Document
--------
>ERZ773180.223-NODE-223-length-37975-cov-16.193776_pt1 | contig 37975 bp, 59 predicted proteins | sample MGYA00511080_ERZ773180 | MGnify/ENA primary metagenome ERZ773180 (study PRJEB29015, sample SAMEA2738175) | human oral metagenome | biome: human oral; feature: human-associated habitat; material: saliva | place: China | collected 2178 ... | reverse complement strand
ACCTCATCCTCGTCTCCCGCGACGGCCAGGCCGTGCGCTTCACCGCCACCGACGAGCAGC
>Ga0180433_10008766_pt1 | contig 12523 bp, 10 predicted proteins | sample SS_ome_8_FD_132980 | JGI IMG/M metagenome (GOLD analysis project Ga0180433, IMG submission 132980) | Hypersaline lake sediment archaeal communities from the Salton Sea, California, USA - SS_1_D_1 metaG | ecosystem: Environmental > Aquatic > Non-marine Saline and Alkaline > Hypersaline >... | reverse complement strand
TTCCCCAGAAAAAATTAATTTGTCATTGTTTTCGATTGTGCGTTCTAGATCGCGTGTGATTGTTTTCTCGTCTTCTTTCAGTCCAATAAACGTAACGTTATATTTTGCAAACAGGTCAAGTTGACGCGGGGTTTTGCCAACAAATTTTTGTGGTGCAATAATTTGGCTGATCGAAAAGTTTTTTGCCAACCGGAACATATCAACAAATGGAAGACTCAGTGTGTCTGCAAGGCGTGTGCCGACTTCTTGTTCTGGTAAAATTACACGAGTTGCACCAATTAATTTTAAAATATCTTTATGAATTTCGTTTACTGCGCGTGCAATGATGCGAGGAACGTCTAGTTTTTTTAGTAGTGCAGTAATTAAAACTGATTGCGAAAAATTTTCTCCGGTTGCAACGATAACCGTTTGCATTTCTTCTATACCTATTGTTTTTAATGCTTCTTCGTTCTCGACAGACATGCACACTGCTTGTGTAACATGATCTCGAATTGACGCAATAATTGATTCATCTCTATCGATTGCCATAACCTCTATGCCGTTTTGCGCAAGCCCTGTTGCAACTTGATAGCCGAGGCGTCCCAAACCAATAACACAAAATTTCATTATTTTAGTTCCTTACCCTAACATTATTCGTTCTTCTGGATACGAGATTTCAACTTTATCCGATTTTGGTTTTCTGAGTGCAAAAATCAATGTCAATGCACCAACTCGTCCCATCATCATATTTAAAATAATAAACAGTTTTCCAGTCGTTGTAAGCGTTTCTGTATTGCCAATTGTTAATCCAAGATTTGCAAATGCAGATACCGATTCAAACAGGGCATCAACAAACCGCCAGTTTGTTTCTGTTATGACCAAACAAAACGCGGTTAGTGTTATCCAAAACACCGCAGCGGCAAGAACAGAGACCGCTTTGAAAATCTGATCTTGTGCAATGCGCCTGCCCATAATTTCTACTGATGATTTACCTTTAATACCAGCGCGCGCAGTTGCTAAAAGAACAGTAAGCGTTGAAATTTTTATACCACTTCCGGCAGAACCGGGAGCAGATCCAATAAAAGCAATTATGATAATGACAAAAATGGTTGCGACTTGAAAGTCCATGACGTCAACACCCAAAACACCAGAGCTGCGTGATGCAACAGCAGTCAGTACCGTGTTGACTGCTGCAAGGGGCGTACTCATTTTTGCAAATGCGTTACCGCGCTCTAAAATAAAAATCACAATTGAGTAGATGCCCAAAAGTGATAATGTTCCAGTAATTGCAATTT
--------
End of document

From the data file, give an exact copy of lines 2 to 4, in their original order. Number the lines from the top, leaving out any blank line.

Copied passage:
ACCTCATCCTCGTCTCCCGCGACGGCCAGGCCGTGCGCTTCACCGCCACCGACGAGCAGC
>Ga0180433_10008766_pt1 | contig 12523 bp, 10 predicted proteins | sample SS_ome_8_FD_132980 | JGI IMG/M metagenome (GOLD analysis project Ga0180433, IMG submission 132980) | Hypersaline lake sediment archaeal communities from the Salton Sea, California, USA - SS_1_D_1 metaG | ecosystem: Environmental > Aquatic > Non-marine Saline and Alkaline > Hypersaline >... | reverse complement strand
TTCCCCAGAAAAAATTAATTTGTCATTGTTTTCGATTGTGCGTTCTAGATCGCGTGTGATTGTTTTCTCGTCTTCTTTCAGTCCAATAAACGTAACGTTATATTTTGCAAACAGGTCAAGTTGACGCGGGGTTTTGCCAACAAATTTTTGTGGTGCAATAATTTGGCTGATCGAAAAGTTTTTTGCCAACCGGAACATATCAACAAATGGAAGACTCAGTGTGTCTGCAAGGCGTGTGCCGACTTCTTGTTCTGGTAAAATTACACGAGTTGCACCAATTAATTTTAAAATATCTTTATGAATTTCGTTTACTGCGCGTGCAATGATGCGAGGAACGTCTAGTTTTTTTAGTAGTGCAGTAATTAAAACTGATTGCGAAAAATTTTCTCCGGTTGCAACGATAACCGTTTGCATTTCTTCTATACCTATTGTTTTTAATGCTTCTTCGTTCTCGACAGACATGCACACTGCTTGTGTAACATGATCTCGAATTGACGCAATAATTGATTCATCTCTATCGATTGCCATAACCTCTATGCCGTTTTGCGCAAGCCCTGTTGCAACTTGATAGCCGAGGCGTCCCAAACCAATAACACAAAATTTCATTATTTTAGTTCCTTACCCTAACATTATTCGTTCTTCTGGATACGAGATTTCAACTTTATCCGATTTTGGTTTTCTGAGTGCAAAAATCAATGTCAATGCACCAACTCGTCCCATCATCATATTTAAAATAATAAACAGTTTTCCAGTCGTTGTAAGCGTTTCTGTATTGCCAATTGTTAATCCAAGATTTGCAAATGCAGATACCGATTCAAACAGGGCATCAACAAACCGCCAGTTTGTTTCTGTTATGACCAAACAAAACGCGGTTAGTGTTATCCAAAACACCGCAGCGGCAAGAACAGAGACCGCTTTGAAAATCTGATCTTGTGCAATGCGCCTGCCCATAATTTCTACTGATGATTTACCTTTAATACCAGCGCGCGCAGTTGCTAAAAGAACAGTAAGCGTTGAAATTTTTATACCACTTCCGGCAGAACCGGGAGCAGATCCAATAAAAGCAATTATGATAATGACAAAAATGGTTGCGACTTGAAAGTCCATGACGTCAACACCCAAAACACCAGAGCTGCGTGATGCAACAGCAGTCAGTACCGTGTTGACTGCTGCAAGGGGCGTACTCATTTTTGCAAATGCGTTACCGCGCTCTAAAATAAAAATCACAATTGAGTAGATGCCCAAAAGTGATAATGTTCCAGTAATTGCAATTT